Go ahead, Van.

VAN JONES, FORMER SPECIAL WHITE HOUSE ADVISER: Well, look, I think we need to let the process go forward.

There is, I think, a basis for continuing an inquiry here. It does seem that there was a pattern and practice on the part of Mr. Zimmerman of focusing in on minority kids when he began to become this neighborhood watch hero, possibly in his own mind. That pattern and practice could be the basis for real concern here.

I do want to say this. You know, the president of the United States has gotten a lot of criticism for the statement that he made about if this young man -- if he had had a son, he would look like that young man. I think the criticism has really been unfair.

I do think that in that moment, you had a need for him to make a human connection across the board with all Americans. It's almost come to the point now if this president acknowledges his racial or ethnic background in any way, he is criticized. And I don't think that that's right.

(CROSSTALK) V. JONES: If you look at what he actually did --

BLITZER: Go ahead.

GINGRICH: The key part here --

V. JONES: Just -- just to complete -- just to complete my thought. What he actually did in making that statement, he talked about all Americans, and he had the Department of Justice look into it and he has since stood back and played no role. And by repeatedly criticizing him for one half of a fragment of a sentence, it's almost as if the president of the United States is somehow inserted himself into the actual trial. He never did that.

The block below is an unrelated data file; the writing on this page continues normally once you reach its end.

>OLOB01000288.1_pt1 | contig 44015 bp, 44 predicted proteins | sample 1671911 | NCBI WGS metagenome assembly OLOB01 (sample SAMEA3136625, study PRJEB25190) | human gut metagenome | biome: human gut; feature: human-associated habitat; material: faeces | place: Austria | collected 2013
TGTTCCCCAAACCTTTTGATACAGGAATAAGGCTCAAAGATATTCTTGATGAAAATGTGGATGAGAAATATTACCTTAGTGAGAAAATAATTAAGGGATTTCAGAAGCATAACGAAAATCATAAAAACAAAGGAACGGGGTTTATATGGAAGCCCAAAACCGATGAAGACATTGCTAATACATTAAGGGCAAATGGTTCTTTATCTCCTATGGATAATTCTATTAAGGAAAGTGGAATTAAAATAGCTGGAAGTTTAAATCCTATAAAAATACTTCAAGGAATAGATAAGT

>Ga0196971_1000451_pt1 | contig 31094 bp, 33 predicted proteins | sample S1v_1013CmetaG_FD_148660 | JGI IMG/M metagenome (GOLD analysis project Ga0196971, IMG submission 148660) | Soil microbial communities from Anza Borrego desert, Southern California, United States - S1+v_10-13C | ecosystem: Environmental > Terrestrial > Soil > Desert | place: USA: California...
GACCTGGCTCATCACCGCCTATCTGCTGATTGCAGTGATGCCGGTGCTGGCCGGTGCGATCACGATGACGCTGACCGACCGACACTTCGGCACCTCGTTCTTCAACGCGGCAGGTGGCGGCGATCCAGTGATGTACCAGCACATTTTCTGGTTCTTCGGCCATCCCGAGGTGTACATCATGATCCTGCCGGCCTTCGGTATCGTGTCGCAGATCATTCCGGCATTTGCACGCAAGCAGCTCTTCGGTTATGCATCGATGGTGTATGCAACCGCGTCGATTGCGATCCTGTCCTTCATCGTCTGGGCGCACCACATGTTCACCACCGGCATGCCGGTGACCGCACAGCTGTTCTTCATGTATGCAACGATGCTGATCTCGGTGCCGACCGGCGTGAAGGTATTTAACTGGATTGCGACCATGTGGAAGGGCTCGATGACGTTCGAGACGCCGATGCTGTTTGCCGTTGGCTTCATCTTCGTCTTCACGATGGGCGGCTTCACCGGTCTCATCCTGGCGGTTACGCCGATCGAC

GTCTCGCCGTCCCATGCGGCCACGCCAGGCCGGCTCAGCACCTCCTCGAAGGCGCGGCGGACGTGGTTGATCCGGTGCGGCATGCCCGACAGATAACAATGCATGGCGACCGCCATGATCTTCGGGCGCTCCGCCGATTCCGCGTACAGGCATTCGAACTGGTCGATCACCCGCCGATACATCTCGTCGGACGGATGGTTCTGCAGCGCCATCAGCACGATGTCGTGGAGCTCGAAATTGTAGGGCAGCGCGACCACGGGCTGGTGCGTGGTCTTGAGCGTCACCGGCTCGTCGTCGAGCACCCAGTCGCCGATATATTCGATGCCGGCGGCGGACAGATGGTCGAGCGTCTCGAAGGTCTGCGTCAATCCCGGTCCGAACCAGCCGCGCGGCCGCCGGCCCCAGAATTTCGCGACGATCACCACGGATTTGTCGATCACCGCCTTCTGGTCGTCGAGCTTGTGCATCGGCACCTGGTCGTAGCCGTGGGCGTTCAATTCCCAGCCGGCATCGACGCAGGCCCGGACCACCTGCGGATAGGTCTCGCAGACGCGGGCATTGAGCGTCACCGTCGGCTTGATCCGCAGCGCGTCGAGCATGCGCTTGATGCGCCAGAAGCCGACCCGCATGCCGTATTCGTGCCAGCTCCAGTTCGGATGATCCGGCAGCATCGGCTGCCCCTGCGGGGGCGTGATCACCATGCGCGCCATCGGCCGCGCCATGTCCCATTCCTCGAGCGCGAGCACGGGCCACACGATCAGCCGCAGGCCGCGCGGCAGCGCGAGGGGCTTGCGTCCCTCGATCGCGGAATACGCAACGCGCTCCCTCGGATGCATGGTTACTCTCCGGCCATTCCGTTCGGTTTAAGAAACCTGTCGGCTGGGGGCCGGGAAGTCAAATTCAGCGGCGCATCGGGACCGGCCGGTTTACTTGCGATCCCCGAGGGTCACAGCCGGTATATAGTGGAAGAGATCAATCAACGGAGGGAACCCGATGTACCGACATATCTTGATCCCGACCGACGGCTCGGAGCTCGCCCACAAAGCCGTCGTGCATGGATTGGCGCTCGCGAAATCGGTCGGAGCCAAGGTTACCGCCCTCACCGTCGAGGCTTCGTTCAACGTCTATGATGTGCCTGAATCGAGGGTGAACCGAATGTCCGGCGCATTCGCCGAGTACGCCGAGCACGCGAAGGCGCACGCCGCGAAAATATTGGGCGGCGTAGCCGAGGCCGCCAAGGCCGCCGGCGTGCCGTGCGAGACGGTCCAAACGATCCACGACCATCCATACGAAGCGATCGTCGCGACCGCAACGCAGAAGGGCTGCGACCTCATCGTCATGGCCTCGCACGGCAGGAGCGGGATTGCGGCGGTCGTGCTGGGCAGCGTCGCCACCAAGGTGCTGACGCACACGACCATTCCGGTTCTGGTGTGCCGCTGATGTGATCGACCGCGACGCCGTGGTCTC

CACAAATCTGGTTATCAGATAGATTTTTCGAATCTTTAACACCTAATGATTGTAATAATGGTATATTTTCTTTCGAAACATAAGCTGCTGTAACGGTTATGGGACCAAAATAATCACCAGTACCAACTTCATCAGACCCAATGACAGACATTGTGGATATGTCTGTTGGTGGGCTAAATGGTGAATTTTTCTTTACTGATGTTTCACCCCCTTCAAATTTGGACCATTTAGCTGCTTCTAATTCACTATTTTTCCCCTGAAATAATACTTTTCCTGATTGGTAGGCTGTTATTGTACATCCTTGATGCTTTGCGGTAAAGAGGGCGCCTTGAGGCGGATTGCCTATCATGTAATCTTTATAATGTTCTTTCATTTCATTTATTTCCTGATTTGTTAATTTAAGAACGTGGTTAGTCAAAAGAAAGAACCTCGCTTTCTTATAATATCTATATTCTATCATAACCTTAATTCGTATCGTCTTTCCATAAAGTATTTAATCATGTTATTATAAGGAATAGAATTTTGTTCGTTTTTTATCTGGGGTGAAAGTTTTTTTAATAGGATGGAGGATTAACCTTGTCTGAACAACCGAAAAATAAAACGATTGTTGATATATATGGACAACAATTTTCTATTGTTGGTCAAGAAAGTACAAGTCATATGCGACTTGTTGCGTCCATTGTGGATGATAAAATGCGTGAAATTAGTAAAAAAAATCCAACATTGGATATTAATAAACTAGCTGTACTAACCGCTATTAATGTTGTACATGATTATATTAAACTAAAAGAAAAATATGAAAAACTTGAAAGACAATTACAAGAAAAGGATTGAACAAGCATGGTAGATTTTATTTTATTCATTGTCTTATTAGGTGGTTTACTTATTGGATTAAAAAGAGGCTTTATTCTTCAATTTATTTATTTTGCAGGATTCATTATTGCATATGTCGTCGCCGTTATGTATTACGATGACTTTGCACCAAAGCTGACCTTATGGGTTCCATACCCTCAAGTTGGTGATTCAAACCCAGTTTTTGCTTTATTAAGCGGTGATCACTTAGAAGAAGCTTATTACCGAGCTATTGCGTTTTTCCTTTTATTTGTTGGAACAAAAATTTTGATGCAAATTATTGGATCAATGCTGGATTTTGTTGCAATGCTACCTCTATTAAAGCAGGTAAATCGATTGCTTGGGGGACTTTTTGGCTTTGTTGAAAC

GINGRICH: Look, I just think it's important at the very end of the president's statement, as you just played it, Wolf, the president says we should get to the bottom of this. Well, under our system, we had a prosecution with full power of the government, the attorney general has indicated he and the FBI have been talking for the last three weeks.

You have to presume that every possible effort they made to help the prosecution, they had five weeks in a jury trial. They had six jurors sworn to do their duty. These six jurors listened to this case. Deliberated for 16 hours. And they said while it is a tragedy, it is not murder, it is not manslaughter, that in fact, they believe George Zimmerman had reasonable grounds to believe his life was in danger and it was self-defense.

Now my only point is for the Justice Department to try to jump in on top of that would be absolutely a travesty of justice. It would be putting -- it would be exposing Zimmerman to a second round of risk, which is deeply against our system, and there's no evidence that they could pass that threshold any more than the prosecution.

BLITZER: All right. Van, go ahead and respond.

V. JONES: Well, listen, first of all, we've been down this road before. Please let's not forget that the first trial for the Rodney King case, where you had those four LAPD officers who almost beat a black motorist unarmed to death, were initially acquitted. And then you had the Department of Justice look into it and they found that there was reason to move forward and they did move forward and they actually wound up with convictions.